Most colleagues in primary care will be aware of Public Health England’s current cervical screening campaign, which started on 5 March.
The campaign highlights the NHS Cervical Screening Programme which has made a significant impact on cervical cancer mortality since it was established in 1988, saving an estimated 5,000 lives a year. However the uptake in the screening programme has declined in the last decade with current coverage is at a 20-year low and the programme is not meeting its 80% coverage standard. It is because of these concerns that the campaign was started.
More information is in this letter I wrote with Cally Palmer, National Cancer Director at NHS England.
All GP practices in England should have received a resource pack in late February. Further resources can be downloaded from the PHE Campaign Resource Centre.
My GP colleague Dr Jim McMorran has said:
The campaign will hopefully encourage more women to participate in the screening programme and so reduce their cancer risk; with a consequent increase in women contacting our surgeries for smears.
I know that capacity is an issue but am very grateful for all you are doing to accommodate as many women as possible.
Screening helpdesk does not have access to results
Please do not point women to the PHE Screening helpdesk with queries about results.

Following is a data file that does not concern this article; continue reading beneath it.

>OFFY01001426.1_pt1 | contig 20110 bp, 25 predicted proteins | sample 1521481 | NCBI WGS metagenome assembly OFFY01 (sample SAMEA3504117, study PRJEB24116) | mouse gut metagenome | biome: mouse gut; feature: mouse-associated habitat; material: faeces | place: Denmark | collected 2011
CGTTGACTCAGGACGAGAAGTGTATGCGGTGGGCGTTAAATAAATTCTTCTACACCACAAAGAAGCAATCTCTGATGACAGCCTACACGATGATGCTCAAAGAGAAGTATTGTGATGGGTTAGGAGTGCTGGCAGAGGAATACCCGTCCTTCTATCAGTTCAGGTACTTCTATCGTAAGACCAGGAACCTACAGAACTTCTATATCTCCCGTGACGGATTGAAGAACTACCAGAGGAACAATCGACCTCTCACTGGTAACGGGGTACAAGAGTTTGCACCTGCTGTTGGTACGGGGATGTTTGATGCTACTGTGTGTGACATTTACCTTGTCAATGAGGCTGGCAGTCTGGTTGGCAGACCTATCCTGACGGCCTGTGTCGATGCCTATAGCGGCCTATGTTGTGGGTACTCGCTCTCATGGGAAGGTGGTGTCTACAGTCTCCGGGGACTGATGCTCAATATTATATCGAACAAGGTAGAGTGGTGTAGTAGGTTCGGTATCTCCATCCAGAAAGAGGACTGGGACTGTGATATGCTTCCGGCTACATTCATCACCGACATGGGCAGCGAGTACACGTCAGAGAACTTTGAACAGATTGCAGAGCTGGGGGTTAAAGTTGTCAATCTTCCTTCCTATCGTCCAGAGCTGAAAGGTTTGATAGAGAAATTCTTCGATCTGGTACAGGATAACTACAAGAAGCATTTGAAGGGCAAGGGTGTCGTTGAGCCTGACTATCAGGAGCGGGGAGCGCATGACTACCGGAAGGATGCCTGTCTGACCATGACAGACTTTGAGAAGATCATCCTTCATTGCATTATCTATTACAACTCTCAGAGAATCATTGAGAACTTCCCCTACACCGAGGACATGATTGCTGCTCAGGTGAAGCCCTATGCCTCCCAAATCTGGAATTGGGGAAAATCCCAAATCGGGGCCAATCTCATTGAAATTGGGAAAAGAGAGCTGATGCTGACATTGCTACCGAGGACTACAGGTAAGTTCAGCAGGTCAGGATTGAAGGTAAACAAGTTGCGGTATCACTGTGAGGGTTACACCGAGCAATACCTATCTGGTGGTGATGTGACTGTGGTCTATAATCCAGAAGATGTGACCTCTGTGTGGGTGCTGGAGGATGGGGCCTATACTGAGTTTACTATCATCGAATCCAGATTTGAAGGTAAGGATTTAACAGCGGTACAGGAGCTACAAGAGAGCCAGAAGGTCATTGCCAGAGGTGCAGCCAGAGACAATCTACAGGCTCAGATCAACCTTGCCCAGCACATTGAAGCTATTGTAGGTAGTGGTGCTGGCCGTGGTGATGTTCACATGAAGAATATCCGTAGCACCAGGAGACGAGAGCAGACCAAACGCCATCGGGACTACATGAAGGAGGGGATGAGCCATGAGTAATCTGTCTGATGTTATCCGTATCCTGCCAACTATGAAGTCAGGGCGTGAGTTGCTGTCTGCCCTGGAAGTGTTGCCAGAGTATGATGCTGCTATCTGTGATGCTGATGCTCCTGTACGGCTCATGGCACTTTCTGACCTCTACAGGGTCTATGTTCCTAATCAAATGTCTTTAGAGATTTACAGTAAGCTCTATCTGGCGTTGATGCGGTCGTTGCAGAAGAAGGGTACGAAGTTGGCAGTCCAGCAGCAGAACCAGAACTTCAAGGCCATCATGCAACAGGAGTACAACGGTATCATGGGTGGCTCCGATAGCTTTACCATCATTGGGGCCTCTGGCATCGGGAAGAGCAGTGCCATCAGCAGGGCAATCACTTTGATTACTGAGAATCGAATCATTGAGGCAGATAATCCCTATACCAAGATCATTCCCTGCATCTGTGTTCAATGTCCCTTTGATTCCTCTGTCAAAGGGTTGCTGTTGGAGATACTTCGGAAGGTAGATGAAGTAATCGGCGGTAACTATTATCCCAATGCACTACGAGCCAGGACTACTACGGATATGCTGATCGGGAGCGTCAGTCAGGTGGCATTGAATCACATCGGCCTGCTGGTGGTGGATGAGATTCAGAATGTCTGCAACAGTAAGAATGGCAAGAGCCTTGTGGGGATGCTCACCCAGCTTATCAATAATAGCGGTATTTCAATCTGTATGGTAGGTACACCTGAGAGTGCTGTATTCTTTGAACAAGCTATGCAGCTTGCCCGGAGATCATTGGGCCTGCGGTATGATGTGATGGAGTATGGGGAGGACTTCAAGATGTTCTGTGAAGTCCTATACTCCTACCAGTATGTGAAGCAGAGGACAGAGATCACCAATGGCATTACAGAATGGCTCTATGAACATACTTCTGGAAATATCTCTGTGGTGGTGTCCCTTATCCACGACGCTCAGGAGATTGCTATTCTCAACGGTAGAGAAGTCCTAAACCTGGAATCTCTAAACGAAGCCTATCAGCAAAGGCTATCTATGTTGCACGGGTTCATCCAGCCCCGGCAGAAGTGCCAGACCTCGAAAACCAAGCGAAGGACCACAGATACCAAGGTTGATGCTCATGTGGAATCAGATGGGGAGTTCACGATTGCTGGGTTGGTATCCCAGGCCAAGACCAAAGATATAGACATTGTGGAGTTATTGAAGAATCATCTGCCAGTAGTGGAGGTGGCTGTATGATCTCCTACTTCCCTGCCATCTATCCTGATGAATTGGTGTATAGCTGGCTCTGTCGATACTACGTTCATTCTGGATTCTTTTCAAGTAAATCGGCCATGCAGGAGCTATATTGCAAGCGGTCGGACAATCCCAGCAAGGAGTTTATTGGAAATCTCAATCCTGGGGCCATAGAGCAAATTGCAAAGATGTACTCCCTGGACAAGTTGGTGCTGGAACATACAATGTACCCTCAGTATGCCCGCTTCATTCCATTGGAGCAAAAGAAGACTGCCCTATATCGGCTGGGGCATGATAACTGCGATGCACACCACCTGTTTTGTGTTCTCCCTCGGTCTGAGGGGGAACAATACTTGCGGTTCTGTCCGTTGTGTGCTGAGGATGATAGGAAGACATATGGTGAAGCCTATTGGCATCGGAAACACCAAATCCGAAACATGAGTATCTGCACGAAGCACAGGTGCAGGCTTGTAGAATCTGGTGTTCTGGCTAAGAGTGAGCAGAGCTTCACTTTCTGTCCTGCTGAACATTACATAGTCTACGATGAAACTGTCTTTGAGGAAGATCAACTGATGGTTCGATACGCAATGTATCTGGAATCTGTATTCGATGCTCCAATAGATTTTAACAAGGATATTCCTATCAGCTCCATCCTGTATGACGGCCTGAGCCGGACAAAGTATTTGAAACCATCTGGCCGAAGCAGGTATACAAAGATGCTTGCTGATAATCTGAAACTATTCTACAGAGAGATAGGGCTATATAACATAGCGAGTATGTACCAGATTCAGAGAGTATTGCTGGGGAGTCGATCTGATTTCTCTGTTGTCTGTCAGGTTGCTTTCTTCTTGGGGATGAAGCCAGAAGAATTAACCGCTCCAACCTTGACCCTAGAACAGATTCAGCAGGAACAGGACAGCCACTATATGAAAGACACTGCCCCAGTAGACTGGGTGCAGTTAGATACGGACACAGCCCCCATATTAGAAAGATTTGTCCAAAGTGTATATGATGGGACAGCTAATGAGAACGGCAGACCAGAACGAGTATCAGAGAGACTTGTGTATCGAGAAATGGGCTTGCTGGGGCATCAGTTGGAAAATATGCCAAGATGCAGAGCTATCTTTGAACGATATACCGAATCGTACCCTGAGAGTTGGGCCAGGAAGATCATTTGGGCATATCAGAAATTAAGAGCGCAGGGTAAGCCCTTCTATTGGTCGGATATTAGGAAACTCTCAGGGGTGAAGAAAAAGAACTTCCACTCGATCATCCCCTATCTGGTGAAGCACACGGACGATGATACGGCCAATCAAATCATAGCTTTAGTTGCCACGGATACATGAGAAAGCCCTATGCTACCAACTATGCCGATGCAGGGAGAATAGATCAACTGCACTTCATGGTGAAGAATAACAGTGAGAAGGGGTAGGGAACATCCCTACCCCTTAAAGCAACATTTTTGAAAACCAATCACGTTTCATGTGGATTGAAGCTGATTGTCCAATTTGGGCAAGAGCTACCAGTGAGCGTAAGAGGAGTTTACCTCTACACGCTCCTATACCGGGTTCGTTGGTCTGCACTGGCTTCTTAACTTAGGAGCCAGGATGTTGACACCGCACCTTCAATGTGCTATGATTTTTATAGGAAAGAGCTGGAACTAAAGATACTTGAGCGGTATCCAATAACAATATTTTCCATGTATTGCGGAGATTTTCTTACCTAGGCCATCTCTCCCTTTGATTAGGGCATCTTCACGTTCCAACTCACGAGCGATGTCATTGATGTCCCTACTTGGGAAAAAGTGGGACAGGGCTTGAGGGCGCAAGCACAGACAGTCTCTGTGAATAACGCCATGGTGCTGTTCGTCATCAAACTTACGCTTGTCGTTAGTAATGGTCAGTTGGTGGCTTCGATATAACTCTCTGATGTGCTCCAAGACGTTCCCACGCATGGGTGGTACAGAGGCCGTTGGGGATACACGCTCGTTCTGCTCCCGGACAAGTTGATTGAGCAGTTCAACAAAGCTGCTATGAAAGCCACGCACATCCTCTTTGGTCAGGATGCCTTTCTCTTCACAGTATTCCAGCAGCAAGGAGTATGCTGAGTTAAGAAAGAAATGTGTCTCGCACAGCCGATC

PHE does not have access to patient records so all the helpdesk can do is direct the women back to their GP, which inevitably causes frustration on all sides and doesn’t assist with access to screening tests.
You should be able to find a woman’s cervical screening history on your local practice IT system, or else on the Open Exeter System run by Primary Care Support England (PCSE). You should contact PCSE with any queries.
Opting out and women with symptoms
As ever, I would stress that screening is a choice and that while I hope the campaign will encourage women to be screened, those who make an informed decision to opt out should never be put under pressure to change their mind.
And for women under 25 showing any symptoms of cervical cancer, screening is not appropriate but the guidance on clinical assessment should be followed.
You can read Dr Jim McMorran's series of screening blogs for primary care, including a good summary on cervical screening. We also have information for GPs and practice staff on GOV.UK and collaborated with the RCGP on a cervical screening e-resource.
This blog was updated after publication to include additional links in the final paragraph.
PHE Screening blogs
PHE Screening blogs provide up to date news from all NHS screening programmes. You can register to receive updates direct to your inbox, so there’s no need to keep checking for new blogs. If you have any questions about this blog article, or about population screening in England, please contact the PHE screening helpdesk.